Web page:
Suppose you are a rookie developer in the payments team of an online business or a payments service provider (PSP)…
It could be frustrating to encounter your team members using various payment terminologies in every conversation.
This is an attempt to simplify the core concepts you need to know and bring you up to speed with payments.
Customer or End User
End User is the one who wishes to make an online payment in return for a product or service.
The provider of the product or service is termed a
Merchant. This could be any online service provider such as an airline service provider, hyperlocal delivery, consumer service, OTT content provider, or hotel booking site.
The bank/ provider which issued the payment method to the customer is termed as
Issuer or Issuing Bank. The Payment Method could be a
Buy Now Pay Later account, or
The Issuer must ensure that the customer undergoes the KYC and risk underwriting process before being provided with a payment method.
Say, if a customer uses a Wells Fargo bank credit card on the American Airlines website, Wells Fargo is termed the Issuer. In other words, the Issuer of the credit card payment method to a customer.
In order to receive online payments from customers, any Merchant would have to open an account (termed a Merchant Account or MID) with a Bank. This bank is known as the
Acquiring bank. Typically online payments creates intrinsic risk for the Acquirer wherein the merchant may accept payments and fail to provide the product or service. Hence it is the Acquirer’s responsibility to ensure sufficient
KYB (Know Your Business) and risk underwriting for the merchant.
Network or Scheme
Scheme is the protocol that helps to connect Issuing and Acquiring banks. In the case of card transactions, this will be MasterCard, Visa, American Express, and Diners which are termed international acquirers.
Each country might also have its own local card networks, such as
UnionPay for China,
Rupay for India, and
Cartes Bancaires for France.
Before payment processors, merchants needed to open an MID and onboard as a merchant directly with a bank. They then had to build, from scratch, the tech to accept online payments and pass transactions to their Bank (the acquirer). All this was a difficult, complex, time-consuming journey.
Since banks could be slow in onboarding merchants and may not be able to service a large population of growing merchants, entities termed as payment processors, entered the picture. Payment processors register a master MID with an acquiring bank and use the master MID to onboard merchants with a faster underwriting process and provide better service.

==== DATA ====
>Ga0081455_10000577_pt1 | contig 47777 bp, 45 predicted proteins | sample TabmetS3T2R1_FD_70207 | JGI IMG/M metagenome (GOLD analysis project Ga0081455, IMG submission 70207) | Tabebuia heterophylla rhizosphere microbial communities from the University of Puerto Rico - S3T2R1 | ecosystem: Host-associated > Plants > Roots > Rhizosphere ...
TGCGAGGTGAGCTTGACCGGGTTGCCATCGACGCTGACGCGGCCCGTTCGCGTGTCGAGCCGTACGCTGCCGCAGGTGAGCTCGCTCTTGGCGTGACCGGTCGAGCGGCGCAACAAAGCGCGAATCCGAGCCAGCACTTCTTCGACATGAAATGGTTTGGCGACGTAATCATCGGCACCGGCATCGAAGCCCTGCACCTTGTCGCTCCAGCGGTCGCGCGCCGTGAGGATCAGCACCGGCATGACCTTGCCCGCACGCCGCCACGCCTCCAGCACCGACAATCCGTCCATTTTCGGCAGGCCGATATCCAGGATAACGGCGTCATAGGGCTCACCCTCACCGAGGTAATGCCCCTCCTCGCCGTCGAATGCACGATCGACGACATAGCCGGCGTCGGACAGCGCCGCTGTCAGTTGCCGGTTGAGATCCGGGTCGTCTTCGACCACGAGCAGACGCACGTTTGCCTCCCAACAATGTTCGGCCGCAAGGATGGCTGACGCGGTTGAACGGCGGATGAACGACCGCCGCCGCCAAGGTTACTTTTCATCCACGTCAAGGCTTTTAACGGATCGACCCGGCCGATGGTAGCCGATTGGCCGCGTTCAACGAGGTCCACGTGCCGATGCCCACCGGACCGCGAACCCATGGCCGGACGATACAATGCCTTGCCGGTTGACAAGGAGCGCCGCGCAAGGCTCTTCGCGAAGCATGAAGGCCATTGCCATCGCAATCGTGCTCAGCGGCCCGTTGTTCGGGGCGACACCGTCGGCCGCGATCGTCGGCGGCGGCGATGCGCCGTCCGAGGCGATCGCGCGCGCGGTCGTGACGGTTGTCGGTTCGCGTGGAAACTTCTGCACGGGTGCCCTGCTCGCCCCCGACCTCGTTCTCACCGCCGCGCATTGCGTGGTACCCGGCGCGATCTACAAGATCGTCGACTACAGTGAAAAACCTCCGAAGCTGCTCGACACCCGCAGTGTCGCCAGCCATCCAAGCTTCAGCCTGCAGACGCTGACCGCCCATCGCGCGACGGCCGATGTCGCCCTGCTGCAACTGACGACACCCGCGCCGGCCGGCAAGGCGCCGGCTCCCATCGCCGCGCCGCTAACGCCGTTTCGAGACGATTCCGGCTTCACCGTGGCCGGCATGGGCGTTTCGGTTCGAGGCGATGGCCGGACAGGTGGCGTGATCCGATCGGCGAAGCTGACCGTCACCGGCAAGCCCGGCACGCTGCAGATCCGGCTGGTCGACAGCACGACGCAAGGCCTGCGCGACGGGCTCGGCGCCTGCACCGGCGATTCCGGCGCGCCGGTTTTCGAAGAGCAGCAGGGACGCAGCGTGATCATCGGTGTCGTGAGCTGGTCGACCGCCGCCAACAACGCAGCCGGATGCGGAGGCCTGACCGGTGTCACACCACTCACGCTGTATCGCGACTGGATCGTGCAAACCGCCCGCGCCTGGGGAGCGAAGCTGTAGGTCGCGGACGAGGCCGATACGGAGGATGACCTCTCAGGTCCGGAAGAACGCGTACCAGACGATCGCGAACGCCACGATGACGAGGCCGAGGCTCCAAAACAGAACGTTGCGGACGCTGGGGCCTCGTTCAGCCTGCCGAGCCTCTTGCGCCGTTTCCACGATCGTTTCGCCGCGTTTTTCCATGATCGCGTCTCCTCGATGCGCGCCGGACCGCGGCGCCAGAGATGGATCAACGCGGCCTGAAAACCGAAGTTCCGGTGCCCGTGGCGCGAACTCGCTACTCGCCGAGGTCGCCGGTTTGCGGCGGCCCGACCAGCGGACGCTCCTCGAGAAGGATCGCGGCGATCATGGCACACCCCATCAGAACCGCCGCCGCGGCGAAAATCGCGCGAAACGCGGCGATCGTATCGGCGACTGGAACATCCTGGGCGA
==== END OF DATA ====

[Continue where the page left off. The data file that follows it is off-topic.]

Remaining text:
Payment processors also provide a simple API library that merchants can use to build their tech to accept online payments.
All transactions are aggregated under the Payment Processors’ master MID, and the merchants will not have to enter into any contractual relationship with a bank.
Paypal are examples of Payment Processors.
The flipside of payment processors is that merchants are dependent on them for all things payments – costs, types of payment methods accepted, successful authorization, even the payments page user interface.
(To know more about payment processors in the US, read our blog here).
Payment card industry (PCI) compliance is mandated by card companies to help ensure the security of card transactions in the payments industry. Any merchant that wants to process, store or transmit credit card data must be PCI compliant, according to the PCI Compliance Security Standard Council.
Generally, merchants/businesses prefer to avoid undergoing the complex process of Annual PCI Compliance Audits for two reasons:
- It is not their core business, and
- PCI audits is a time-consuming and recurring activity.
So a Non-PCI compliant merchant’s website cannot directly accept the card data from the user (on the frontend user interface) nor store the card data on the servers (the backend). Hence such merchants will need third-party solutions to handle and store card data in a PCI-compliant manner.
General Data Protection Regulation (GDPR) is a privacy and security law drafted and passed by the European Union (EU) for the following objectives:
It is designed to give individuals (EU citizens) more control over data collected, used, and protected online.
It also binds organizations to strict new rules about using and securing the personal data they collect from people, including the mandatory use of technical safeguards like encryption and higher legal thresholds to justify data collection.